The community of Cherbourg, formerly known as Barambah, is located in the South Burnett district of south-east Queensland. According to research conducted by anthropologist Norman Tindale, Cherbourg is situated on the traditional lands of the Wakka Wakka Aboriginal people.[1] The nearby township of Murgon is now situated on the old campsites and freshwater springs used by the Aboriginal people of the area.[2] 

History of Cherbourg

European contact

The first European settlers arrived on the Darling Downs in 1840. By 1842, Simon Scott had taken up Taromeo Station near Blackbutt. J M Borthwick and W E Oliver had taken up Tarong and Nanango stations in the South Burnett and Darling Downs squatter Henry Stuart Russell had explored the Mary River and Wide Bay district.[3] Before long, squatters and their sheep were pouring north into the Burnett, Wide Bay and Port Curtis districts.

In 1843, Barambah station was taken up by the pastoralists J S Ferriter and Edmund Uhr.[4] By 1855, Walla and Gin Gin Stations on the lower Burnett River were established, as well as Tenningering Station around the Goodnight Scrub and Monduran Station on the Kolan River.[5]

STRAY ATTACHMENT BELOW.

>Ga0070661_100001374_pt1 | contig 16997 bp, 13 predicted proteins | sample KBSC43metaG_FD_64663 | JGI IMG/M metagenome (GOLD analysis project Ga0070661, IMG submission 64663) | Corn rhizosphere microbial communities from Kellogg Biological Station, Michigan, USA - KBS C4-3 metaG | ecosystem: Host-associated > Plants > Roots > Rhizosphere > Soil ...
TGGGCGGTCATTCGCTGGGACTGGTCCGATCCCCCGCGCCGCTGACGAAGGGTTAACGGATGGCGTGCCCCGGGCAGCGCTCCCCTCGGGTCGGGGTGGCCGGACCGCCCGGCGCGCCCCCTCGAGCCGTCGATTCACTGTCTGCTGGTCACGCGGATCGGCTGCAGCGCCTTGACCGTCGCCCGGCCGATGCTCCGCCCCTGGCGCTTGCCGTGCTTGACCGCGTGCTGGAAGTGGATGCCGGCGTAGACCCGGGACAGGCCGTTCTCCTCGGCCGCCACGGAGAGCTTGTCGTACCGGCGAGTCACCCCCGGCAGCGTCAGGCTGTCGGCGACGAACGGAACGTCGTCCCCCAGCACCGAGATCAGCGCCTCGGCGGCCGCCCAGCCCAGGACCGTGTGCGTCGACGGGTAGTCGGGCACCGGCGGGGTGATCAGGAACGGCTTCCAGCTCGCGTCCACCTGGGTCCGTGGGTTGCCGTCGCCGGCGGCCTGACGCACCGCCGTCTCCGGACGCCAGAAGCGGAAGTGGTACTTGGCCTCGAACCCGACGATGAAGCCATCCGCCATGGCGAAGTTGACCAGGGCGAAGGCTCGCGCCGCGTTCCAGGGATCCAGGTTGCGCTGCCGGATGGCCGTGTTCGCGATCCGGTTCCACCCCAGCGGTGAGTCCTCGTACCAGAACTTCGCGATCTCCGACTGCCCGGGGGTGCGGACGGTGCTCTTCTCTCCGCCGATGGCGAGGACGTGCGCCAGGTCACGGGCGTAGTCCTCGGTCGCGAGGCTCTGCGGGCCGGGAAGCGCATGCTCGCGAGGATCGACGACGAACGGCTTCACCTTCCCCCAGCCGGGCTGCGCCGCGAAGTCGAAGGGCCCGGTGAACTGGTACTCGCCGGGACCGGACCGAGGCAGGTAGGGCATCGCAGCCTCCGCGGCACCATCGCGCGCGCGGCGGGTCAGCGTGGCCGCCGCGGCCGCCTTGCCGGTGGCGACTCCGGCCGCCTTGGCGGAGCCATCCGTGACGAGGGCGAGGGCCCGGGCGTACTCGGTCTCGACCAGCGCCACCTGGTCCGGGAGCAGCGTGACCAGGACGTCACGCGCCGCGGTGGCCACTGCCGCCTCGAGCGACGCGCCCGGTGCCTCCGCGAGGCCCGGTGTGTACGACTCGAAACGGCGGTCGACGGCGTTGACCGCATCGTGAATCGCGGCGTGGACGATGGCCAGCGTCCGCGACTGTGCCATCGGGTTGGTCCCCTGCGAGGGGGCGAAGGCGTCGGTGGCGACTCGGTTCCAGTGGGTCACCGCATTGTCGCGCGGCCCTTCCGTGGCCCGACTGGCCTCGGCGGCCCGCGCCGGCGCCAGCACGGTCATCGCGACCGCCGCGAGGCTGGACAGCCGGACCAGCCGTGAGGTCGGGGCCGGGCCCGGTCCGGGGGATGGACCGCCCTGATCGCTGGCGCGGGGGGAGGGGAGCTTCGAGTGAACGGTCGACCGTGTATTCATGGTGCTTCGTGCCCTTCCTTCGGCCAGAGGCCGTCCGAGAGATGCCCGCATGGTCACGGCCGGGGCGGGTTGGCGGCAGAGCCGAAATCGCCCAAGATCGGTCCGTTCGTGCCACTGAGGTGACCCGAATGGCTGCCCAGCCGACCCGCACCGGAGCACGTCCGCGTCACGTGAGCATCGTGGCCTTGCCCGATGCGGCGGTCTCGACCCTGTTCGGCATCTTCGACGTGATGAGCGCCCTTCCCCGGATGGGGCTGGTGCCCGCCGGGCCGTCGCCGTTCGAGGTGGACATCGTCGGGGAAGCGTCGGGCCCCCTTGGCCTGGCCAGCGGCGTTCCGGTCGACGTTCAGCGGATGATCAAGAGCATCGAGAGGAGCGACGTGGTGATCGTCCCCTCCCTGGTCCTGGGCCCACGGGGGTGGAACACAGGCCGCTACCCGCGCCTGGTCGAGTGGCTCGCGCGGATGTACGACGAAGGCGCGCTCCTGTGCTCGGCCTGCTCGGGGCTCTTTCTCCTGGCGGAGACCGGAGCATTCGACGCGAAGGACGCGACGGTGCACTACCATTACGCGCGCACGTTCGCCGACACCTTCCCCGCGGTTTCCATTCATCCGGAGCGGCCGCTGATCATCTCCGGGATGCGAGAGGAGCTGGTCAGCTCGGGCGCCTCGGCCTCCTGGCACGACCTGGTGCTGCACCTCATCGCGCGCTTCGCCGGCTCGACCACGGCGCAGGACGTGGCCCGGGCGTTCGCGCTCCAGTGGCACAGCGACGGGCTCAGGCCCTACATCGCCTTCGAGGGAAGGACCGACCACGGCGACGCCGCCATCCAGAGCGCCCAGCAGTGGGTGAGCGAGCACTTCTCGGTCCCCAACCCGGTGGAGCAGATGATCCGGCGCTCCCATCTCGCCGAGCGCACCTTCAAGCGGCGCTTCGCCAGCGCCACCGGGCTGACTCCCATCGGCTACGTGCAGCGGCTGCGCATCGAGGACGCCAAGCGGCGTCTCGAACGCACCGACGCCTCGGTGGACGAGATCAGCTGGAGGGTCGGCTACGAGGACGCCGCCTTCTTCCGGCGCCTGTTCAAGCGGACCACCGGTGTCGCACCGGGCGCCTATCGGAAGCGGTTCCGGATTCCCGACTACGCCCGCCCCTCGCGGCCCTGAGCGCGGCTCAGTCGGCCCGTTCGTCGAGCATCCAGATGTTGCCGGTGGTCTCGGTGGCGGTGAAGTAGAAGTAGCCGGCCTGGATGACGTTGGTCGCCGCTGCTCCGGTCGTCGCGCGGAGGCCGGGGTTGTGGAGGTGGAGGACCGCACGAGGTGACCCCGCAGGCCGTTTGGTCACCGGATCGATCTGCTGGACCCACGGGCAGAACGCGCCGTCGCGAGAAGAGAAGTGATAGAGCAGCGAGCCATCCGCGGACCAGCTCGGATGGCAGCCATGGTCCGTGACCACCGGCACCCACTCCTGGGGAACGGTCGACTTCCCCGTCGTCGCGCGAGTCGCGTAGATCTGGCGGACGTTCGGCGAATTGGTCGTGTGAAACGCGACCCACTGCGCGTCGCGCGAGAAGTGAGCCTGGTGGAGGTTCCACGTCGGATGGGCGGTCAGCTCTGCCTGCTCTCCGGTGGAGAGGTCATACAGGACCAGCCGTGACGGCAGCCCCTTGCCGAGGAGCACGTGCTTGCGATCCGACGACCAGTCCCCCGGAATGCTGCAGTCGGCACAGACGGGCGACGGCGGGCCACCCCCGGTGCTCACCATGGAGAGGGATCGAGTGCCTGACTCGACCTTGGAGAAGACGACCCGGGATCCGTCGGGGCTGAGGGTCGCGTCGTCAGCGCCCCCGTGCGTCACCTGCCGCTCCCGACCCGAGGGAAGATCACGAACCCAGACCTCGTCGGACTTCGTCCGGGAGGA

The arrival of the pastoralists led to the dispossession of local Aboriginal people and widespread frontier violence. In the Wide Bay and Burnett districts, 28 squatters and shepherds were killed by Aborigines between 1847 and 1853. By 1850, the squatters had called for Native Police protection; in the interim, reprisal killings by the squatters continued.[6] A detachment of Native Police was stationed at Gayndah in November 1850, augmented by another detachment shortly afterwards.[7] The Gayndah detachments of Native Police pursued local Aboriginal groups in the Burnett district to protect the interests of the pastoralists and crush any resistance.[8] By 1853, a report from the Burnett District stated that:

‘this district is looking well, the blacks are perfectly quiet, sheep all healthy, and greatly on the increase…the native police are most efficient.’ [9]

The survivors of Native Police operations were used as cheap labour on pastoral stations or gravitated to the fringes of settlements to eke out an existence there. For example, by the late 19th century, Aboriginal men were regularly employed at Barambah station as stockmen, station hands and brumby runners.[10]